It seems that every long distance traveler you talk to has his or her own magic formula for avoiding jet lag. The truth, of course, is that there's no magic formula at all, just as there's no magic tablet or pill you can take either. Having said that, there are steps you can take before getting on an airplane and flying to another time zone that will go a long way to minimizing jet lag.
Firstly, it's important to maintain a consistent sleep pattern before departure. Your body is governed by its internal body clock, and one of the reasons you get jet lag is because long distance travel messes up your internal clock. If you maintain a good sleep pattern before leaving, your body clock will at least start the journey in good working order. Lots of late nights, staggered work shifts or not enough sleep will mean your body clock is already disrupted, and will magnify jet lag.
Also, think about what you're eating. A balanced and healthy diet helps you to get a good night's sleep, which helps stabilize your body clock. Aim for an appropriate balance of proteins, whole grains, fruits and vegetables, and avoid alcohol and caffeine wherever possible. If you typically have alcohol or caffeine on a regular basis, try to start eliminating it from your diet in the weeks prior to departure. It will help you to sleep better, and will also help your body adapt more quickly to a change in time zone.
Get some exercise! Maintaining a regular exercise routine is another important factor in helping you establish a good sleep cycle. If possible, allow twenty minutes a day for some aerobic activity, or at the very least go for a walk at lunchtime.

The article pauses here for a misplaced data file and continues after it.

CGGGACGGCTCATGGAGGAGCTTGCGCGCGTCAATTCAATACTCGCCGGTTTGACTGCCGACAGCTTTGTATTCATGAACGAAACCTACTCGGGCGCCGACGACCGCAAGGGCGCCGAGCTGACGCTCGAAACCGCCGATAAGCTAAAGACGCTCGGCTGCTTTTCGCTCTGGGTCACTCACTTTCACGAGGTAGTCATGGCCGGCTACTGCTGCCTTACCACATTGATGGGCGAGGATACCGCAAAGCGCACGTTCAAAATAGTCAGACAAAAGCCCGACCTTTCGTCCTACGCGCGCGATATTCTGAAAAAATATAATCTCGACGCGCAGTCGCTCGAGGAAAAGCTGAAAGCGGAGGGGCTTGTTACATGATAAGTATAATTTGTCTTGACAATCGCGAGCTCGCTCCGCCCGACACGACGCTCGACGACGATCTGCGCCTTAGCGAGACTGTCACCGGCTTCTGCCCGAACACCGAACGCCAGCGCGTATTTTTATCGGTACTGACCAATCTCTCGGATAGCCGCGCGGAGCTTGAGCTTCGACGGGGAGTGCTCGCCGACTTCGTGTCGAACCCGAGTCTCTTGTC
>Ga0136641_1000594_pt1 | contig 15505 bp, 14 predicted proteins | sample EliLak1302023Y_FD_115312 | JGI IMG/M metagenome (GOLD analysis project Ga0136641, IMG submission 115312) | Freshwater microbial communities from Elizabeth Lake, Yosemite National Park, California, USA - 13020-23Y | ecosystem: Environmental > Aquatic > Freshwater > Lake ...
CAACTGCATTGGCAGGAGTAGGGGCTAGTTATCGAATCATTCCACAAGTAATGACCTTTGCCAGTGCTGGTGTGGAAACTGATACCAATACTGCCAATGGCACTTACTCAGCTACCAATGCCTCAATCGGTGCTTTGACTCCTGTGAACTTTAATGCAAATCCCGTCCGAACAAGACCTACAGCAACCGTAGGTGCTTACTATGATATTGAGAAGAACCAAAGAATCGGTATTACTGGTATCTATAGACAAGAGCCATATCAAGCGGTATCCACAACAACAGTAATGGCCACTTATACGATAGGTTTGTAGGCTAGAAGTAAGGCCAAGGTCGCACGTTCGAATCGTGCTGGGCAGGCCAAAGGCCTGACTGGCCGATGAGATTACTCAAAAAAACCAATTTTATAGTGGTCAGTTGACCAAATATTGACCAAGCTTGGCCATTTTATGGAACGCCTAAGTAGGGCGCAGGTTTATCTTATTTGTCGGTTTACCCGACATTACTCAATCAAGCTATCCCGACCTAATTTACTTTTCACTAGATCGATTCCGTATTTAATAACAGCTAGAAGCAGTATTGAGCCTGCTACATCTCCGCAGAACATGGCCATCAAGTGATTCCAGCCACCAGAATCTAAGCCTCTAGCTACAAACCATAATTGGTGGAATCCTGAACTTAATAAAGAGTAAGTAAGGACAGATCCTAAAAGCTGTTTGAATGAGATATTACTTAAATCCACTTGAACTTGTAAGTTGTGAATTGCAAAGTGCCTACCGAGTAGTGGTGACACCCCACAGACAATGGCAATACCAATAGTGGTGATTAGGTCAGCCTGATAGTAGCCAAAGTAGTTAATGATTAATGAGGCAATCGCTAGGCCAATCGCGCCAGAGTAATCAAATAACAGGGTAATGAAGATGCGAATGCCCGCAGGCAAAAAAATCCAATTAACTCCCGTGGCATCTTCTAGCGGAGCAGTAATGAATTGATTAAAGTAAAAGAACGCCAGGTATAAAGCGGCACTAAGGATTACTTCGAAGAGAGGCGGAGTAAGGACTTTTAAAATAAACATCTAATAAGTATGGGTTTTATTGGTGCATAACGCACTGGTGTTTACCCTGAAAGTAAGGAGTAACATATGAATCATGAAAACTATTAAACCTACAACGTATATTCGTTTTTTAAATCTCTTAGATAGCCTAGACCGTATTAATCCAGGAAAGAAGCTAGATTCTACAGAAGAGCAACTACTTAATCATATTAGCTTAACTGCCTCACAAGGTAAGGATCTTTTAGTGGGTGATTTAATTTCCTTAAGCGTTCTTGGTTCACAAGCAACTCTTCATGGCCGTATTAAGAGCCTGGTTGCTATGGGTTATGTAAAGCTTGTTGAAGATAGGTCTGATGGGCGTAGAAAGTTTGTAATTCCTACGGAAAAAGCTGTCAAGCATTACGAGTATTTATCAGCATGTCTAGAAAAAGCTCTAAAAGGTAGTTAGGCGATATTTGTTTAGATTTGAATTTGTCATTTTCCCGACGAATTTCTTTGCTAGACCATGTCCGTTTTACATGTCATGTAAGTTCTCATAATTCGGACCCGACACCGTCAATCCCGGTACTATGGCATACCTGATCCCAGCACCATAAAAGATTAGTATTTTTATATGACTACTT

Now all the basics are in place, so that you have a good, consistent sleep cycle leading up to your departure, it's time to take some specific steps to overcome jet lag. Firstly, start to adjust your bedtime. Work out the time differences between home and your destination. If you're going somewhere that is six hours ahead, that means your normal bedtime of 10pm will actually be 4am at your destination. So for the last couple of weeks before your departure, start to bring back your bedtime a little each night, so that by the time you leave you're going to bed at a time much closer to that of your destination. It isn't always possible to get completely aligned - in the example above; you'd need to go to bed at 4pm, which isn't likely to make your boss happy! Still do your best, because the smaller the gap, the easier it will be to adjust.
Do your best to reduce stress before traveling. So make sure you've done everything you need to do well in advance, to avoid last minute running around and stress trying to get ready to leave. This is true of both work and home. If possible, arrange to have the last few days off work, so that you can have plenty of time to get ready without much stress. This also makes it easier to adjust your sleep cycle.
Traveling is great fun, and the last thing you want to do is waste time at your destination because you're suffering from jet lag. Spend some time getting prepared, and you'll find that you can minimize or even eliminate jet lag. Happy traveling!